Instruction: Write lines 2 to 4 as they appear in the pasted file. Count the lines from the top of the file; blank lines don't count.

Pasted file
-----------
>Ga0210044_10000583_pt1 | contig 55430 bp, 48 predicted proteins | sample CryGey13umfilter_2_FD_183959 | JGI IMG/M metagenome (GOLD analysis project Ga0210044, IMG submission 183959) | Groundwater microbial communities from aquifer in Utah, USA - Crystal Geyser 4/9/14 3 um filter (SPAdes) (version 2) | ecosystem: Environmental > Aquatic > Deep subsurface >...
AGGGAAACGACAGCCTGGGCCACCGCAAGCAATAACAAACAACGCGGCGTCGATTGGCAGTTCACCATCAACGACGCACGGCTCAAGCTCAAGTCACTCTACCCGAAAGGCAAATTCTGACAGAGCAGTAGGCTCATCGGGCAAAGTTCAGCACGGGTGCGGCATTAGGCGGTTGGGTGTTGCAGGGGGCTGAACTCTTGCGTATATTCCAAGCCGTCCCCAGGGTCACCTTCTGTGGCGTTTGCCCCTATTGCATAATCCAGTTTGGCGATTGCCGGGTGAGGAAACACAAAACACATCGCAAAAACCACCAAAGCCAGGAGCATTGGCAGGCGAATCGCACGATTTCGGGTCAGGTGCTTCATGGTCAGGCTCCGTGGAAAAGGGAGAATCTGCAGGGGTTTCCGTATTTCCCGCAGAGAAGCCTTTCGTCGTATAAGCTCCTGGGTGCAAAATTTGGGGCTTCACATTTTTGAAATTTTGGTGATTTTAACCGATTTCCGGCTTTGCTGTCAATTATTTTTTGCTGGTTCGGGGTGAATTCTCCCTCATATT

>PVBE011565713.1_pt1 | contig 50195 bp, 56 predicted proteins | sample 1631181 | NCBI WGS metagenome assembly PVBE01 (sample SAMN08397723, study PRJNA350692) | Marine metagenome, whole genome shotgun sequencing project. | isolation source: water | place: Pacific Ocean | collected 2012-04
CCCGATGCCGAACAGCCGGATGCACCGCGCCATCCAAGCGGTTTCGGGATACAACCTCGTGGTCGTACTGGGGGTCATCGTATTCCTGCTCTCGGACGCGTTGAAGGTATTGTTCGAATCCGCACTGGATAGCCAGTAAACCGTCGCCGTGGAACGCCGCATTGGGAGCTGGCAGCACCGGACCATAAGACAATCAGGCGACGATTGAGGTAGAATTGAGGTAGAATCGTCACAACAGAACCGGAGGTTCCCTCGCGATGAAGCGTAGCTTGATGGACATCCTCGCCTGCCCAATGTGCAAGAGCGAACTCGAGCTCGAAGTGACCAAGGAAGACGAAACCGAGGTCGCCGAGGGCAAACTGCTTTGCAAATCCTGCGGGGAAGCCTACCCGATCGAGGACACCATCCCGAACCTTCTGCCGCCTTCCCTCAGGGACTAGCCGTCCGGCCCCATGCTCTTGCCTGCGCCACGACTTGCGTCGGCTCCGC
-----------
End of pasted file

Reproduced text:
AGGGAAACGACAGCCTGGGCCACCGCAAGCAATAACAAACAACGCGGCGTCGATTGGCAGTTCACCATCAACGACGCACGGCTCAAGCTCAAGTCACTCTACCCGAAAGGCAAATTCTGACAGAGCAGTAGGCTCATCGGGCAAAGTTCAGCACGGGTGCGGCATTAGGCGGTTGGGTGTTGCAGGGGGCTGAACTCTTGCGTATATTCCAAGCCGTCCCCAGGGTCACCTTCTGTGGCGTTTGCCCCTATTGCATAATCCAGTTTGGCGATTGCCGGGTGAGGAAACACAAAACACATCGCAAAAACCACCAAAGCCAGGAGCATTGGCAGGCGAATCGCACGATTTCGGGTCAGGTGCTTCATGGTCAGGCTCCGTGGAAAAGGGAGAATCTGCAGGGGTTTCCGTATTTCCCGCAGAGAAGCCTTTCGTCGTATAAGCTCCTGGGTGCAAAATTTGGGGCTTCACATTTTTGAAATTTTGGTGATTTTAACCGATTTCCGGCTTTGCTGTCAATTATTTTTTGCTGGTTCGGGGTGAATTCTCCCTCATATT

>PVBE011565713.1_pt1 | contig 50195 bp, 56 predicted proteins | sample 1631181 | NCBI WGS metagenome assembly PVBE01 (sample SAMN08397723, study PRJNA350692) | Marine metagenome, whole genome shotgun sequencing project. | isolation source: water | place: Pacific Ocean | collected 2012-04
CCCGATGCCGAACAGCCGGATGCACCGCGCCATCCAAGCGGTTTCGGGATACAACCTCGTGGTCGTACTGGGGGTCATCGTATTCCTGCTCTCGGACGCGTTGAAGGTATTGTTCGAATCCGCACTGGATAGCCAGTAAACCGTCGCCGTGGAACGCCGCATTGGGAGCTGGCAGCACCGGACCATAAGACAATCAGGCGACGATTGAGGTAGAATTGAGGTAGAATCGTCACAACAGAACCGGAGGTTCCCTCGCGATGAAGCGTAGCTTGATGGACATCCTCGCCTGCCCAATGTGCAAGAGCGAACTCGAGCTCGAAGTGACCAAGGAAGACGAAACCGAGGTCGCCGAGGGCAAACTGCTTTGCAAATCCTGCGGGGAAGCCTACCCGATCGAGGACACCATCCCGAACCTTCTGCCGCCTTCCCTCAGGGACTAGCCGTCCGGCCCCATGCTCTTGCCTGCGCCACGACTTGCGTCGGCTCCGC